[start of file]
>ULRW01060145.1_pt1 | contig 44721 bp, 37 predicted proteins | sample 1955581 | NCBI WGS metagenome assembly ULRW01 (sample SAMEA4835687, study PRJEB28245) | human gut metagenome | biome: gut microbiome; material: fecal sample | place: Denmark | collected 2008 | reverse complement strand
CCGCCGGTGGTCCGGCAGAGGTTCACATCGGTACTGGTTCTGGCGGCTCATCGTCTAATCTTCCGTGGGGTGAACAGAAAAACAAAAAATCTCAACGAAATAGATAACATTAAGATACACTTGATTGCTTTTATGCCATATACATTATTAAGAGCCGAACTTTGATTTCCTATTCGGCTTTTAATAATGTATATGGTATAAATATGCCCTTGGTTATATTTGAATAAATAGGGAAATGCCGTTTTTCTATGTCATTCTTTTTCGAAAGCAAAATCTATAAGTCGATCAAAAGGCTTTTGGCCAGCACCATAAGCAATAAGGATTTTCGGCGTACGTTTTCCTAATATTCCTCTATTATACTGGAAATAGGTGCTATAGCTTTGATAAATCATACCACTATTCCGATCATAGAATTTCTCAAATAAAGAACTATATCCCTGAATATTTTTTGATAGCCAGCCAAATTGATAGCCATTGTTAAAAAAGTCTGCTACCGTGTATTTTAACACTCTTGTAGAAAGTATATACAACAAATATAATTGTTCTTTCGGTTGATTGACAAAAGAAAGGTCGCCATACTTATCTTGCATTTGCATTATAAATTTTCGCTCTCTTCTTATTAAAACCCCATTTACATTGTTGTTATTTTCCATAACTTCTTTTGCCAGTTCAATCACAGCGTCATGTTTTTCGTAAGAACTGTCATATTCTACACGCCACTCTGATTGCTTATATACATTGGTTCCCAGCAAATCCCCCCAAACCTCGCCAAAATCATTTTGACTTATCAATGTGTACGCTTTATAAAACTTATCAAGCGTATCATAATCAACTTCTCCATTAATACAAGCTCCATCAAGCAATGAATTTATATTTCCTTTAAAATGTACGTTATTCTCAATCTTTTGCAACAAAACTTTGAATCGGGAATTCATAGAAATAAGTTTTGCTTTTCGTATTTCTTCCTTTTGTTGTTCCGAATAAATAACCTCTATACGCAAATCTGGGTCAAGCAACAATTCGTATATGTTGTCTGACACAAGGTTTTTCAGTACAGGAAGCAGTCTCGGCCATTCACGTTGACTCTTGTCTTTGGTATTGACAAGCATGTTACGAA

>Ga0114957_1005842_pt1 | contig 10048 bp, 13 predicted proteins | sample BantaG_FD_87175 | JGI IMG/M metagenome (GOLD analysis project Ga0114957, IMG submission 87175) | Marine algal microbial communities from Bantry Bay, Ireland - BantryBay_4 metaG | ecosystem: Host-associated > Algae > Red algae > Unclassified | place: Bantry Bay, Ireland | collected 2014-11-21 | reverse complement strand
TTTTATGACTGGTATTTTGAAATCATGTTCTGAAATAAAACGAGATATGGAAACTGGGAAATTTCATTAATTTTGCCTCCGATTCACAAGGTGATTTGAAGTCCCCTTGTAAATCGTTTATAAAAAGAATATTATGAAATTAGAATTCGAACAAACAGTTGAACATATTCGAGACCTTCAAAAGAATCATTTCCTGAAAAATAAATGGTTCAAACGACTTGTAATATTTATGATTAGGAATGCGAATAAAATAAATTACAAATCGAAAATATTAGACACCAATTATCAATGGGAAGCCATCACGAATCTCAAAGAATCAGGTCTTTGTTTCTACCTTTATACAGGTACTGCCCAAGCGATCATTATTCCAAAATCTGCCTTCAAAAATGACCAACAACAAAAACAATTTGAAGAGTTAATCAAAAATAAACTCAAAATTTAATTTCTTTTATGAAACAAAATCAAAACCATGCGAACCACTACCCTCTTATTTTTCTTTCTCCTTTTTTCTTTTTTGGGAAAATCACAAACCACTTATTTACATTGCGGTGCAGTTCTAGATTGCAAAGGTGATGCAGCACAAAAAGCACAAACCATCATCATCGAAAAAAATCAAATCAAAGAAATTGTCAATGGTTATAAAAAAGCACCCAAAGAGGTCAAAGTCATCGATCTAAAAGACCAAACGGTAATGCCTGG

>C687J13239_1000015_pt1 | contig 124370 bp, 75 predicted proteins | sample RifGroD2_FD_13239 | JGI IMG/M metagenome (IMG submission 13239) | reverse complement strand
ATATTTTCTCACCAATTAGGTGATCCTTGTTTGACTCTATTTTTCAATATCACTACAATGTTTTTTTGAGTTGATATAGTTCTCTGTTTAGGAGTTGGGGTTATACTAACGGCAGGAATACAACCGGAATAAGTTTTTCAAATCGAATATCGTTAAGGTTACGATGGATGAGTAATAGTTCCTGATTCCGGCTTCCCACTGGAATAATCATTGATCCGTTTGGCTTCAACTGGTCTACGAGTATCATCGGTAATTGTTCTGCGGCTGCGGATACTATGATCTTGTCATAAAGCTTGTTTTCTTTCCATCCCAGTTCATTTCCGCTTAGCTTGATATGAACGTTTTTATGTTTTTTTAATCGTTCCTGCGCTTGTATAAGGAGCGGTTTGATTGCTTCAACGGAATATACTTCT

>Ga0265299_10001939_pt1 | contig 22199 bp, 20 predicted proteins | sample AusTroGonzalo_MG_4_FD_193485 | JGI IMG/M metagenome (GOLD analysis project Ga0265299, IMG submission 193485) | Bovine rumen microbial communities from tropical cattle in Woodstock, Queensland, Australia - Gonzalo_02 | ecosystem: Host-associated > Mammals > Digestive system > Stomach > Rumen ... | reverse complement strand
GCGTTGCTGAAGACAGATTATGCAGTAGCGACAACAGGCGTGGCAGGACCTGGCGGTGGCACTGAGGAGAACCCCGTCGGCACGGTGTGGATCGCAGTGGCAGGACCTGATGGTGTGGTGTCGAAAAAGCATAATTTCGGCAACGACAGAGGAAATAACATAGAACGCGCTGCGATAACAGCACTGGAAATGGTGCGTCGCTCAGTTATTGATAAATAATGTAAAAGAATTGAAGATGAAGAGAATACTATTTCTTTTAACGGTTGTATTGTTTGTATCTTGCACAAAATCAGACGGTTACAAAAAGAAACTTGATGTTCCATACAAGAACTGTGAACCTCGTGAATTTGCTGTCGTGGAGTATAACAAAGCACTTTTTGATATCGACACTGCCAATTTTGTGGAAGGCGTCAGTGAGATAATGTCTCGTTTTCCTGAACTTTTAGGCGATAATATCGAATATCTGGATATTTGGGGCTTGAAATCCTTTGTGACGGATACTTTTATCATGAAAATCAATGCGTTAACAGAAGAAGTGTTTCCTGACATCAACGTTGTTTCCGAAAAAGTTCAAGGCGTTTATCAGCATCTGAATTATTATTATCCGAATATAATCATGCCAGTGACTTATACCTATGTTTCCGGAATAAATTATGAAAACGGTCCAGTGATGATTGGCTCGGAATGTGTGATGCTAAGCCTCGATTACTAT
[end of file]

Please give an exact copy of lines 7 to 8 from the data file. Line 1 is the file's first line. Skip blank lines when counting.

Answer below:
>Ga0265299_10001939_pt1 | contig 22199 bp, 20 predicted proteins | sample AusTroGonzalo_MG_4_FD_193485 | JGI IMG/M metagenome (GOLD analysis project Ga0265299, IMG submission 193485) | Bovine rumen microbial communities from tropical cattle in Woodstock, Queensland, Australia - Gonzalo_02 | ecosystem: Host-associated > Mammals > Digestive system > Stomach > Rumen ... | reverse complement strand
GCGTTGCTGAAGACAGATTATGCAGTAGCGACAACAGGCGTGGCAGGACCTGGCGGTGGCACTGAGGAGAACCCCGTCGGCACGGTGTGGATCGCAGTGGCAGGACCTGATGGTGTGGTGTCGAAAAAGCATAATTTCGGCAACGACAGAGGAAATAACATAGAACGCGCTGCGATAACAGCACTGGAAATGGTGCGTCGCTCAGTTATTGATAAATAATGTAAAAGAATTGAAGATGAAGAGAATACTATTTCTTTTAACGGTTGTATTGTTTGTATCTTGCACAAAATCAGACGGTTACAAAAAGAAACTTGATGTTCCATACAAGAACTGTGAACCTCGTGAATTTGCTGTCGTGGAGTATAACAAAGCACTTTTTGATATCGACACTGCCAATTTTGTGGAAGGCGTCAGTGAGATAATGTCTCGTTTTCCTGAACTTTTAGGCGATAATATCGAATATCTGGATATTTGGGGCTTGAAATCCTTTGTGACGGATACTTTTATCATGAAAATCAATGCGTTAACAGAAGAAGTGTTTCCTGACATCAACGTTGTTTCCGAAAAAGTTCAAGGCGTTTATCAGCATCTGAATTATTATTATCCGAATATAATCATGCCAGTGACTTATACCTATGTTTCCGGAATAAATTATGAAAACGGTCCAGTGATGATTGGCTCGGAATGTGTGATGCTAAGCCTCGATTACTAT